First Step: Engaging and Advocating
- Engaging community stakeholders: the Lodi Greenline will benefit nearby homeowners, schools, and businesses
- Working with Union Pacific to acquire the necessary parcels
- Securing funding through federal, state, and local grants. There is money available for projects like this that increase access to walking and biking paths, provide safe routes to schools and parks, and reduce traffic congestion and pollution
Second Step: Trail Designing and Building
- Designing and Building: the straight corridor lends itself to creating a stunning perspective bordered by trees or shurbs, which will also address noise and privacy concerns for Greenline neighbors
This is cross-section of what a finished Lodi Greenline could look like given the average width of the right-of-way. The trail comfortably fits a 10’ asphalt bicycling path and adjacent walking path within a parallel avenue of trees along its border.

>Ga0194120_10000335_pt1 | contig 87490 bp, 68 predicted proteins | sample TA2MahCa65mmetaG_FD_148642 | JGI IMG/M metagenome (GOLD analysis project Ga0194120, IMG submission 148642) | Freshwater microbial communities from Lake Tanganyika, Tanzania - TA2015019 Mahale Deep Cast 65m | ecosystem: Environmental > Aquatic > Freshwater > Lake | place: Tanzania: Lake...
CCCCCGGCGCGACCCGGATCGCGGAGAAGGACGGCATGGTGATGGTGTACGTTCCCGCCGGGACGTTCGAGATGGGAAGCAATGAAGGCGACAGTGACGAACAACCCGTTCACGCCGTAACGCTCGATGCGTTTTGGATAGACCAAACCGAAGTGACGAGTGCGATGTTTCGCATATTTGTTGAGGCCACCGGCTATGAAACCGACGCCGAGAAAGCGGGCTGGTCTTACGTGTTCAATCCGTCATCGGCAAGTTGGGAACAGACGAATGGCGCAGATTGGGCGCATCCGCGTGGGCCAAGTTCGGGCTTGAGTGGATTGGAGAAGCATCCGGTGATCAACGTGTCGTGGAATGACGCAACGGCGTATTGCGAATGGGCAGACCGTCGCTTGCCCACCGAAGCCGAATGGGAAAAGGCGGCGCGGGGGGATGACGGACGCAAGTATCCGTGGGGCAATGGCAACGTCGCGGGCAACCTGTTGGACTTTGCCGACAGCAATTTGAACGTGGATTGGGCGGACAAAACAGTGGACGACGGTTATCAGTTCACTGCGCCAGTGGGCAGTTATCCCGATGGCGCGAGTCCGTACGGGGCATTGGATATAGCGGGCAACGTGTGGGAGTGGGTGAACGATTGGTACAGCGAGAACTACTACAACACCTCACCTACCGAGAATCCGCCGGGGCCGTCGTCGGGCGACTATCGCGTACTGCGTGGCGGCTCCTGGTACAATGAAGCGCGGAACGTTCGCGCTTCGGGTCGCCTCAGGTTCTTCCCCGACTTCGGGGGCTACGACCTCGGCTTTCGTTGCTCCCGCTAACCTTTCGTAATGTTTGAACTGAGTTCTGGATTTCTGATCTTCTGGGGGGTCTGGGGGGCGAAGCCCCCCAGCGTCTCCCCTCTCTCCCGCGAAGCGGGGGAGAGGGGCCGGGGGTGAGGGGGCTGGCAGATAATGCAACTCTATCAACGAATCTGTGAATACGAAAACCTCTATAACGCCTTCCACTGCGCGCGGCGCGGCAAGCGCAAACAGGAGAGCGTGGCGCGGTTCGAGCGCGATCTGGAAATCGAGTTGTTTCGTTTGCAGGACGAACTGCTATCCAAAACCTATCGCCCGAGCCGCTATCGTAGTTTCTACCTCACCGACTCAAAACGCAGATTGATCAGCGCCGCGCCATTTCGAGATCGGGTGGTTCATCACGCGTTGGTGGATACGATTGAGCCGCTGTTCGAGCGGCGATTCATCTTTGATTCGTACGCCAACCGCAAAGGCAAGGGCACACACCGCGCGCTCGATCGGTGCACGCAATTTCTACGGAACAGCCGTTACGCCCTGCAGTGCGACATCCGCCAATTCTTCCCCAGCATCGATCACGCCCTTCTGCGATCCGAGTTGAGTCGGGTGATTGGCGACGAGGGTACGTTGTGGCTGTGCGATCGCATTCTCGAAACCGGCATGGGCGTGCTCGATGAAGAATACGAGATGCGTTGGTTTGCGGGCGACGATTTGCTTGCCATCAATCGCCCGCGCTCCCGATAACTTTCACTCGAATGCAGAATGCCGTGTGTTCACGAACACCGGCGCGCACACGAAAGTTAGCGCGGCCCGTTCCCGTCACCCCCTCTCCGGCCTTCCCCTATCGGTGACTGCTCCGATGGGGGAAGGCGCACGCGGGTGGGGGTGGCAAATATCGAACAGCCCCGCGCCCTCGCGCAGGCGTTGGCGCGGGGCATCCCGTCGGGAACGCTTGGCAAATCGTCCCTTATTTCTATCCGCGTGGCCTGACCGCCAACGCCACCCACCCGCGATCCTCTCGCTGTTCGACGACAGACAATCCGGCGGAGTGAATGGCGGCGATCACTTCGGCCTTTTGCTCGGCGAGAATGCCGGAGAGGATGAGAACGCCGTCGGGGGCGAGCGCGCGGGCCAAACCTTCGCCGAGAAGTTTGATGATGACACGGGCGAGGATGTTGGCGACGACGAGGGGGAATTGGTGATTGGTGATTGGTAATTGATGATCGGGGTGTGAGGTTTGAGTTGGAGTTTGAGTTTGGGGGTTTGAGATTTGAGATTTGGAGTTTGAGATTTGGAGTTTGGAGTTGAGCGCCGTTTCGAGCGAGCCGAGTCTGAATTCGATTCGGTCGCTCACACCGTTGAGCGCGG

Third Step: Enhancing and Maintaining
- Opportunities for community features: The project opens up a wide range of ways to engage the community, such as through a welcome sign at Turner Road, signage about the historical nature of the rail line, durable exercise equipment, public art, community garden space, and more!
- Trail Management: trails require minimal maintenance due to the low impact pedestrians and cyclists have on transportation infrastructure compared to cars and trucks
Hellbrunner Allee in Salzburg connects that city’s castle and old town via a straight alley lined with chestnut trees. This greenway is popular with locals and has become a tourist attraction in its own right.